In Them, a horror anthology series from Amazon, a Black family moves to an all-white neighborhood in Los Angeles in the 1950s. The Emory family’s idyllic home becomes ground zero as malevolent forces, next-door and otherworldly, threaten to taunt, ravage, and destroy them.
Read our spoiler-free review of the first season below.
Them Season 1 Review
Them will undoubtedly draw comparisons to the works of Jordan Peele. When Peele dropped Get Out in 2017, he re-introduced the world to blending classic horror tropes with the real-life horror of racism. Series creator Little Marvin himself said Them was inspired by modern incidents of police brutality.
And real-life racial terror takes center stage in Them, which means it isn’t always a horror series in the way you might think. While the Emorys are plagued by the supernatural, the show isn’t nonstop ghosts and ghouls. It’s heavily focused on the real-life terror of being Black in America. That makes it much more real, and often much more difficult to watch.
Though the supernatural horrors take the back seat to the real-life ones for most of the series, the way they’re woven into the essence of the story works perfectly. These aren’t just any ghosts. They’re manifestations of each character’s personal fears – the ones deeply ingrained by society.
One of the things I appreciated most about Them was the way the show handled violence. For all the truly horrific things that the Emory family must endure, the series manages to not make a spectacle out of them. I don’t mean Them sugarcoats the bad stuff – you definitely get a full, painful picture. But the portrayal of violence and racial terror never feels exploitative. While many scenes are difficult to watch, the camera doesn’t linger and revel in the characters’ pain.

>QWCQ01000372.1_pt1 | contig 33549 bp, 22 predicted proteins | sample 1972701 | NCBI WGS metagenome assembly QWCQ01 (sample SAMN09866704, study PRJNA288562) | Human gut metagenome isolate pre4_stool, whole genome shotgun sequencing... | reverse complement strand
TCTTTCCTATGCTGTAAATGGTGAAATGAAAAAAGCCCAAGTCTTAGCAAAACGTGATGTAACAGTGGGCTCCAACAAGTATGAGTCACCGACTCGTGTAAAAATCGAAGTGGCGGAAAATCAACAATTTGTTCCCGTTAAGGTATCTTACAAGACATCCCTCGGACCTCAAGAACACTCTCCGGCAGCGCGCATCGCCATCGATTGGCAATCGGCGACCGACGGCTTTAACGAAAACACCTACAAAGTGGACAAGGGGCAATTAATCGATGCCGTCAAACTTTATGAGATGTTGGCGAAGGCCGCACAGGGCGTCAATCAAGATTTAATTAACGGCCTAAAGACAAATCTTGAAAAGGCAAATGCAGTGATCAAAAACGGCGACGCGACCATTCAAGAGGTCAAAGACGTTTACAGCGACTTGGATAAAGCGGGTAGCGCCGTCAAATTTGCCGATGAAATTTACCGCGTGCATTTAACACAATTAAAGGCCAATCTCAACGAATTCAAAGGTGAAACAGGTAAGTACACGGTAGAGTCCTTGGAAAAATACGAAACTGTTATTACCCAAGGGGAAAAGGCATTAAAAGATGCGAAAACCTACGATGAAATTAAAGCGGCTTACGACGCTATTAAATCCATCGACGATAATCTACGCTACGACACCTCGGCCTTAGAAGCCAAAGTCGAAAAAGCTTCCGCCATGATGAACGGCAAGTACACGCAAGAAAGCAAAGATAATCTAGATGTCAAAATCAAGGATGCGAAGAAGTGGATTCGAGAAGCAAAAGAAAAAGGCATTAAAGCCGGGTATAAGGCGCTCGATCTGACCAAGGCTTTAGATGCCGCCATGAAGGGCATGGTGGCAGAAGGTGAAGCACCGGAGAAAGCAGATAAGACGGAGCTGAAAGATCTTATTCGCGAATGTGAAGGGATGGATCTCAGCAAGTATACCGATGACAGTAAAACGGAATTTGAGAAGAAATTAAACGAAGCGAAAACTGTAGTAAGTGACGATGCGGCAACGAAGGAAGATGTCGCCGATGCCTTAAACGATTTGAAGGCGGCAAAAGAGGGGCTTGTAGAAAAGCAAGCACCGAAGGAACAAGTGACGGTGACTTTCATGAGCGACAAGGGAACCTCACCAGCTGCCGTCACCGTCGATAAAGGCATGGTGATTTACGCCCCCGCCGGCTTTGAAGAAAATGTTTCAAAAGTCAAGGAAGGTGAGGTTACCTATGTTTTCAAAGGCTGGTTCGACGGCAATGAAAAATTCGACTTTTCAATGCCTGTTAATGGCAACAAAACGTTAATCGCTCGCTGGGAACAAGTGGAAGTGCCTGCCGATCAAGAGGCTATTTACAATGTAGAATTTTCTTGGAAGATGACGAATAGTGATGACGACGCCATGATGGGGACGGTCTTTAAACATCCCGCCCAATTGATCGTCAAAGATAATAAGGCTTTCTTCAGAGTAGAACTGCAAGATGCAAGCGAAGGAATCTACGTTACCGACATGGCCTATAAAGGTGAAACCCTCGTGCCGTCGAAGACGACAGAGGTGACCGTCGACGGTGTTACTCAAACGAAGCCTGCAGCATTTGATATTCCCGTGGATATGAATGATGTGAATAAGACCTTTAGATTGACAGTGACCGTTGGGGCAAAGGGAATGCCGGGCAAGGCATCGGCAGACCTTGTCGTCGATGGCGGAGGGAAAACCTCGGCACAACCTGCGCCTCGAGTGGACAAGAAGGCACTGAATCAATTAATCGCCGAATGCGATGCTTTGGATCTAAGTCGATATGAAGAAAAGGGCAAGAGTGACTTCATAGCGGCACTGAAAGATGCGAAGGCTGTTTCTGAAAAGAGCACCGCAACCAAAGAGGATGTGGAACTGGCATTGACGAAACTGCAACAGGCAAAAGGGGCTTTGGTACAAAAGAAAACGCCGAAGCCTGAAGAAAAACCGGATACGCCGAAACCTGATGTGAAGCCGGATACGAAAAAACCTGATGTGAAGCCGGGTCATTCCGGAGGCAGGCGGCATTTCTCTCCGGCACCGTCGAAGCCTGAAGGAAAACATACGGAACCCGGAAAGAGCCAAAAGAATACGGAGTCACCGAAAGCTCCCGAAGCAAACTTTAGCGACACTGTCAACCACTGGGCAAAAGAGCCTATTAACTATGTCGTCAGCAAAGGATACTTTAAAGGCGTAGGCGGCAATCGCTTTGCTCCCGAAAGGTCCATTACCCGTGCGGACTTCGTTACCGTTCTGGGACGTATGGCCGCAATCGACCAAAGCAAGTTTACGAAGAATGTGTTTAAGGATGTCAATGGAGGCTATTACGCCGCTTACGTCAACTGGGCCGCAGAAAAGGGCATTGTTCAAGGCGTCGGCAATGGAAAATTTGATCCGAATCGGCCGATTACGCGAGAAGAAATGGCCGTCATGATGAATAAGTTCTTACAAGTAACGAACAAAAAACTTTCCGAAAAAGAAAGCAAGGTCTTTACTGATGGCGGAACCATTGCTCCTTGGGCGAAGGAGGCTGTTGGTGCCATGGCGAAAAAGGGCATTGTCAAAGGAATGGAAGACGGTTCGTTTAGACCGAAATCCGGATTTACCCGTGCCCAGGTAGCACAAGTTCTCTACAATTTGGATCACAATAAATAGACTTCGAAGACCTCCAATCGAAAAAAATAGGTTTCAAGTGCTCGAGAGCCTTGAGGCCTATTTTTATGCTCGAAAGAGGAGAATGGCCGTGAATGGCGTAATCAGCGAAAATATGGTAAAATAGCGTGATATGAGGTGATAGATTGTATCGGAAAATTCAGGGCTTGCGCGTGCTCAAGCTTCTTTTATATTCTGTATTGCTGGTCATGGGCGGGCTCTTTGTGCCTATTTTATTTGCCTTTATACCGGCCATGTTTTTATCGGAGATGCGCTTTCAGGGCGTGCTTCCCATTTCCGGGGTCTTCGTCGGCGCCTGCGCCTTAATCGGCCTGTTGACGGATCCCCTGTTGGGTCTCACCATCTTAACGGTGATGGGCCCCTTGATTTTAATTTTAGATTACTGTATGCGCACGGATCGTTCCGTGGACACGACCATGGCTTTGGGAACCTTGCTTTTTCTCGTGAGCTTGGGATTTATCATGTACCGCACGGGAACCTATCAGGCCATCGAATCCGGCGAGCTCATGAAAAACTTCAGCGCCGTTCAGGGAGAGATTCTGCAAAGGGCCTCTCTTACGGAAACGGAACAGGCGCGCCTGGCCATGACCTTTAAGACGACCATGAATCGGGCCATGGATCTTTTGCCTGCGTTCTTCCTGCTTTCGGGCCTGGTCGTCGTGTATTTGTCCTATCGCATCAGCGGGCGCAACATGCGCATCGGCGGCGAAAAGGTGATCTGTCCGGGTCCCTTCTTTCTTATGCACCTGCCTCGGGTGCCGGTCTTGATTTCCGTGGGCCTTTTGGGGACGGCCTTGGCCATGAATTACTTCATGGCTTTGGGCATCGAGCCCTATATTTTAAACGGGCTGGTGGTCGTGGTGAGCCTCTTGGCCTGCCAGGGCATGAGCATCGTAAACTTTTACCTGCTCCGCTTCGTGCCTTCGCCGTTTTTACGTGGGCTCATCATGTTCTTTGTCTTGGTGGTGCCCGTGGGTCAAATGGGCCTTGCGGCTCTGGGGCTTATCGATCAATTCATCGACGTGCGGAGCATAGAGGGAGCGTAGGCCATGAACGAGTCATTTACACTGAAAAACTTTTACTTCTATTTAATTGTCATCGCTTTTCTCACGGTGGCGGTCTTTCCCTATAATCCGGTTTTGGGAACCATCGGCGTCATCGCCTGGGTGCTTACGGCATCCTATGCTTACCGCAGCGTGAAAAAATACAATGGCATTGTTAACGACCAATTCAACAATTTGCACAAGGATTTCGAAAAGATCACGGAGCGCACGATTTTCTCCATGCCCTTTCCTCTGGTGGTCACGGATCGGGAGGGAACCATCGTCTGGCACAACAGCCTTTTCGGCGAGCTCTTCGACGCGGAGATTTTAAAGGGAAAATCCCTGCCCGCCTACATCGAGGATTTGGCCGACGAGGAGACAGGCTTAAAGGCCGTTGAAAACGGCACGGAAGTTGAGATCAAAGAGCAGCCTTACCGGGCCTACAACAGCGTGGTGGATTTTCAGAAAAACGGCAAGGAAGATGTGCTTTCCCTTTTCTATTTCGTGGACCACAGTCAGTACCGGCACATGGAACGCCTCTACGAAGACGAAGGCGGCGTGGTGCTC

(Additional kudos to the creative team for adding content warnings ahead of some of the most distressing episodes.)
The acting in Them is – in a word – outstanding.
Ashley Thomas makes you feel every ounce of Henry’s pent up frustration-turned-rage, even though it’s nearly always kept boiling under the surface. Alison Pill’s carefully practiced, weaponized smile truly embodies the power of Betty’s whiteness.
But the true standout of the series? Deborah Ayorinde as Lucky, the family matriarch. Though Them tells the full Emory family’s story, Lucky undeniably holds both her family and the plot together. A big responsibility, but not a problem for Ayorinde. The story demanded just about every heightened emotion possible from her, and she moves through every one of them in a completely real way. You feel every up and down of Lucky’s journey. And even when you’re doubting her sanity, you’re still rooting for her.
The Bottom Line
Them packs powerhouse performances into a terrifying tale of racial terror in America, with just enough of the supernatural to keep the horror coming on all sides. If you’re looking for a straight-up, bare-bones haunted house story, look elsewhere. If you want a horror story that really makes you think about the world around you, stream Them now.